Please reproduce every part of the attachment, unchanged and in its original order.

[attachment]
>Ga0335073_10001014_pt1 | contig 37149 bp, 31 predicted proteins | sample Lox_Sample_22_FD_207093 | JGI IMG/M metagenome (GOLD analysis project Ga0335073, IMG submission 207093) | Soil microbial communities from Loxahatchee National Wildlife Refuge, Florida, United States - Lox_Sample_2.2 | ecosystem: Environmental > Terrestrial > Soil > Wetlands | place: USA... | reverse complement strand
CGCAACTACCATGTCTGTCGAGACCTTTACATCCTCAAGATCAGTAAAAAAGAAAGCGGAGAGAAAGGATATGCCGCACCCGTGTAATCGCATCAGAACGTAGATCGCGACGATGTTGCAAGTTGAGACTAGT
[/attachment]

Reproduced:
>Ga0335073_10001014_pt1 | contig 37149 bp, 31 predicted proteins | sample Lox_Sample_22_FD_207093 | JGI IMG/M metagenome (GOLD analysis project Ga0335073, IMG submission 207093) | Soil microbial communities from Loxahatchee National Wildlife Refuge, Florida, United States - Lox_Sample_2.2 | ecosystem: Environmental > Terrestrial > Soil > Wetlands | place: USA... | reverse complement strand
CGCAACTACCATGTCTGTCGAGACCTTTACATCCTCAAGATCAGTAAAAAAGAAAGCGGAGAGAAAGGATATGCCGCACCCGTGTAATCGCATCAGAACGTAGATCGCGACGATGTTGCAAGTTGAGACTAGT